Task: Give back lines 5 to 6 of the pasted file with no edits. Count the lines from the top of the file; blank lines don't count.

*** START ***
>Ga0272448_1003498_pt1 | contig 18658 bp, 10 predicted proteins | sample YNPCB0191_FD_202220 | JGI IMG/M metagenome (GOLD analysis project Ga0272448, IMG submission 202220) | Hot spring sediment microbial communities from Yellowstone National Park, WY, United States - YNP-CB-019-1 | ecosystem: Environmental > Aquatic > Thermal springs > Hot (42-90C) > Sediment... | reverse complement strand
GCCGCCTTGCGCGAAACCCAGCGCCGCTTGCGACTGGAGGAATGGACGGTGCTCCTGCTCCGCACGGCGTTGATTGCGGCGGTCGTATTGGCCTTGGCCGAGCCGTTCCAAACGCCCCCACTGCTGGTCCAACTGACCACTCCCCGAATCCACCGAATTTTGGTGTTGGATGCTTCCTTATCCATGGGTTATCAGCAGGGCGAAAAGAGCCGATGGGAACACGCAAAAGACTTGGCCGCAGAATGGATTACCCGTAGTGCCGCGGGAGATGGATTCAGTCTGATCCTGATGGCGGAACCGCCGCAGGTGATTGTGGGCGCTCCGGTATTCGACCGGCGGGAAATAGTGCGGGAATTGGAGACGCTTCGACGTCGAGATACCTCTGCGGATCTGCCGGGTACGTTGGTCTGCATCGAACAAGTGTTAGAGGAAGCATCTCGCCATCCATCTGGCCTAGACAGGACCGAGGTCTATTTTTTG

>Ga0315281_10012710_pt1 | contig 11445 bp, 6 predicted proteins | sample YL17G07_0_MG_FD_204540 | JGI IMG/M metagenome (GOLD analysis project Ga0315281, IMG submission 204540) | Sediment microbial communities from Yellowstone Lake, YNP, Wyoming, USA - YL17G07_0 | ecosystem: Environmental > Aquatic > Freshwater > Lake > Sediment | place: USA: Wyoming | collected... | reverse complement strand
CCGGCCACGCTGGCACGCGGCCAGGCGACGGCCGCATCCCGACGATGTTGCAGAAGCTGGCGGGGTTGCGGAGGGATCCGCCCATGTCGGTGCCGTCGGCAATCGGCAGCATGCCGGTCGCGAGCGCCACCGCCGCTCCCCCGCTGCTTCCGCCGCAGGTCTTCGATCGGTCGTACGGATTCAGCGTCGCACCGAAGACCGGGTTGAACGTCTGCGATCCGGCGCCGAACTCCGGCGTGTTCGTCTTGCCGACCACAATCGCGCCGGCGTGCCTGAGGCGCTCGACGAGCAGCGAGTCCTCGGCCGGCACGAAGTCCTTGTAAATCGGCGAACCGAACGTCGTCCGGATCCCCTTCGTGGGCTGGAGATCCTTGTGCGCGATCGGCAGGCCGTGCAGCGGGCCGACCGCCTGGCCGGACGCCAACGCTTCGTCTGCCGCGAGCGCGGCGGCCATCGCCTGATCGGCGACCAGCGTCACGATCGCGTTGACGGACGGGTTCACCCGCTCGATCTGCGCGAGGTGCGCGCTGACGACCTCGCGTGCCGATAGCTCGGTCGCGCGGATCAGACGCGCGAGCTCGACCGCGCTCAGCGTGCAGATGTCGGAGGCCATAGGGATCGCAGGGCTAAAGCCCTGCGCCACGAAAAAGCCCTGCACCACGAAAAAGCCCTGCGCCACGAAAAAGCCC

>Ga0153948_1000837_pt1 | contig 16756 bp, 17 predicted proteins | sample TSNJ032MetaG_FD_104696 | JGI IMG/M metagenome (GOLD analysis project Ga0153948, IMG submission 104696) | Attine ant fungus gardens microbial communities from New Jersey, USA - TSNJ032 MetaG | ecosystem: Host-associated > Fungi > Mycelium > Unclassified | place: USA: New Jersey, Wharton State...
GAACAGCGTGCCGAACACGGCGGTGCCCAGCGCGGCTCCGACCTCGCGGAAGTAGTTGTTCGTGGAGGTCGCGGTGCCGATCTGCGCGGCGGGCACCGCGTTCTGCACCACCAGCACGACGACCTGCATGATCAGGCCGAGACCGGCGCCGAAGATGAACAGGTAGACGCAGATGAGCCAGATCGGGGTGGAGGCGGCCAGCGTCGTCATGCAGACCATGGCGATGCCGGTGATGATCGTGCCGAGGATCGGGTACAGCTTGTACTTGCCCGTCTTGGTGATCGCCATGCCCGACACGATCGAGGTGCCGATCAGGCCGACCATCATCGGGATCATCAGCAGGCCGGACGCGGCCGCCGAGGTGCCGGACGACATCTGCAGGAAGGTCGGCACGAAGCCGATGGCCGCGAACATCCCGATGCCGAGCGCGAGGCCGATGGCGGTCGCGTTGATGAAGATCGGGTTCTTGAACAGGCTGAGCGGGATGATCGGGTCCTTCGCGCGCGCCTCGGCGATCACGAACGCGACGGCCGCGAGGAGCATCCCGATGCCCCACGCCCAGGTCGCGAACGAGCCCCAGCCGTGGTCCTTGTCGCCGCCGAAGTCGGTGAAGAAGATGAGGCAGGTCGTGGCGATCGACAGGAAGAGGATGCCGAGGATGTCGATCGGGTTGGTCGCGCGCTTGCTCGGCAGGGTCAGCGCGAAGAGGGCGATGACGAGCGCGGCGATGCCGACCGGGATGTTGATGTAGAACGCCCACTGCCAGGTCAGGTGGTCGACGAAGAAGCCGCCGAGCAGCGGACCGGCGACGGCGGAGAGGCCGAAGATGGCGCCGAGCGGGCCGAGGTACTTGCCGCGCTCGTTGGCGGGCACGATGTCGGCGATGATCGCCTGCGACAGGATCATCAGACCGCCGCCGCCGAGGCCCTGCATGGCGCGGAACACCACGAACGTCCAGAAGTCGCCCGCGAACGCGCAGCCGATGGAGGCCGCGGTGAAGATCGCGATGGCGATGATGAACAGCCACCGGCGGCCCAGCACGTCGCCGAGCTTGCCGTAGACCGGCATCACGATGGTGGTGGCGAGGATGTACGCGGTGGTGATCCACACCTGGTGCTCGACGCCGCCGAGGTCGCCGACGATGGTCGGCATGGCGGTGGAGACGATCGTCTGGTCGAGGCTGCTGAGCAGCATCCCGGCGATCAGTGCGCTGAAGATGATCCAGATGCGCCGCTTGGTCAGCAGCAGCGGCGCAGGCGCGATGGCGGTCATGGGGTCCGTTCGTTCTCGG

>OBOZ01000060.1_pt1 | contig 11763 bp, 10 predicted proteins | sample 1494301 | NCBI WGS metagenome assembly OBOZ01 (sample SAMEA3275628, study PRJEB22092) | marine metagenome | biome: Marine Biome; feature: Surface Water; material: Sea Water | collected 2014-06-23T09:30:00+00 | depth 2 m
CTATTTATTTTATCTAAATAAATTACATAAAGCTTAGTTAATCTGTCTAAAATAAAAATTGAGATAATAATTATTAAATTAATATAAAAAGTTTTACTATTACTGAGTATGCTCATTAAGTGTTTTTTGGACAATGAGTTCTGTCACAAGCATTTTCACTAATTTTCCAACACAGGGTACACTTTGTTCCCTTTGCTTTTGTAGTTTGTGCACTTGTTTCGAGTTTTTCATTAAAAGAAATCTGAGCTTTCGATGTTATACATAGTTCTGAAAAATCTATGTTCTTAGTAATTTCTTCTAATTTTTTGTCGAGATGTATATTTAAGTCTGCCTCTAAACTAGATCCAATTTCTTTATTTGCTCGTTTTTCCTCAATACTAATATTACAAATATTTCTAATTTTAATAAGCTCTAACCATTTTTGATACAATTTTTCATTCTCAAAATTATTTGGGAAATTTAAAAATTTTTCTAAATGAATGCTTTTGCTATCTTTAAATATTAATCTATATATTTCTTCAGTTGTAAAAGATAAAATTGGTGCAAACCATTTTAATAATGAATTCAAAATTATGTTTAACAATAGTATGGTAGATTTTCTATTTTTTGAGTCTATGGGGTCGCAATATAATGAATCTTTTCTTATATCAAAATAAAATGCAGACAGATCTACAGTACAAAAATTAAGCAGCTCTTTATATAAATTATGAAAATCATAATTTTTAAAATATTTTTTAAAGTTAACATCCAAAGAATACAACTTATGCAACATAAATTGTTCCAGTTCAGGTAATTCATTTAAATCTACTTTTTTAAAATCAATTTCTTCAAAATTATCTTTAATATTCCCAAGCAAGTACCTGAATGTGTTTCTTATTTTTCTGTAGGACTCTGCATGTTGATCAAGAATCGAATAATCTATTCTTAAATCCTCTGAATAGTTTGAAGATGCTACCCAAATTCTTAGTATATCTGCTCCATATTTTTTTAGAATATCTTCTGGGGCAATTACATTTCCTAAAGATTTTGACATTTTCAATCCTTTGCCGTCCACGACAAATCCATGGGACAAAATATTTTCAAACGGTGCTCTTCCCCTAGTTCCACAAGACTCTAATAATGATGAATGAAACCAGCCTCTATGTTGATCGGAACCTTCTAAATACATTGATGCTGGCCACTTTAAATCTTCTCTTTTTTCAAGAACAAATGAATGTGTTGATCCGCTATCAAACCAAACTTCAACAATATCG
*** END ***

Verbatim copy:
>Ga0153948_1000837_pt1 | contig 16756 bp, 17 predicted proteins | sample TSNJ032MetaG_FD_104696 | JGI IMG/M metagenome (GOLD analysis project Ga0153948, IMG submission 104696) | Attine ant fungus gardens microbial communities from New Jersey, USA - TSNJ032 MetaG | ecosystem: Host-associated > Fungi > Mycelium > Unclassified | place: USA: New Jersey, Wharton State...
GAACAGCGTGCCGAACACGGCGGTGCCCAGCGCGGCTCCGACCTCGCGGAAGTAGTTGTTCGTGGAGGTCGCGGTGCCGATCTGCGCGGCGGGCACCGCGTTCTGCACCACCAGCACGACGACCTGCATGATCAGGCCGAGACCGGCGCCGAAGATGAACAGGTAGACGCAGATGAGCCAGATCGGGGTGGAGGCGGCCAGCGTCGTCATGCAGACCATGGCGATGCCGGTGATGATCGTGCCGAGGATCGGGTACAGCTTGTACTTGCCCGTCTTGGTGATCGCCATGCCCGACACGATCGAGGTGCCGATCAGGCCGACCATCATCGGGATCATCAGCAGGCCGGACGCGGCCGCCGAGGTGCCGGACGACATCTGCAGGAAGGTCGGCACGAAGCCGATGGCCGCGAACATCCCGATGCCGAGCGCGAGGCCGATGGCGGTCGCGTTGATGAAGATCGGGTTCTTGAACAGGCTGAGCGGGATGATCGGGTCCTTCGCGCGCGCCTCGGCGATCACGAACGCGACGGCCGCGAGGAGCATCCCGATGCCCCACGCCCAGGTCGCGAACGAGCCCCAGCCGTGGTCCTTGTCGCCGCCGAAGTCGGTGAAGAAGATGAGGCAGGTCGTGGCGATCGACAGGAAGAGGATGCCGAGGATGTCGATCGGGTTGGTCGCGCGCTTGCTCGGCAGGGTCAGCGCGAAGAGGGCGATGACGAGCGCGGCGATGCCGACCGGGATGTTGATGTAGAACGCCCACTGCCAGGTCAGGTGGTCGACGAAGAAGCCGCCGAGCAGCGGACCGGCGACGGCGGAGAGGCCGAAGATGGCGCCGAGCGGGCCGAGGTACTTGCCGCGCTCGTTGGCGGGCACGATGTCGGCGATGATCGCCTGCGACAGGATCATCAGACCGCCGCCGCCGAGGCCCTGCATGGCGCGGAACACCACGAACGTCCAGAAGTCGCCCGCGAACGCGCAGCCGATGGAGGCCGCGGTGAAGATCGCGATGGCGATGATGAACAGCCACCGGCGGCCCAGCACGTCGCCGAGCTTGCCGTAGACCGGCATCACGATGGTGGTGGCGAGGATGTACGCGGTGGTGATCCACACCTGGTGCTCGACGCCGCCGAGGTCGCCGACGATGGTCGGCATGGCGGTGGAGACGATCGTCTGGTCGAGGCTGCTGAGCAGCATCCCGGCGATCAGTGCGCTGAAGATGATCCAGATGCGCCGCTTGGTCAGCAGCAGCGGCGCAGGCGCGATGGCGGTCATGGGGTCCGTTCGTTCTCGG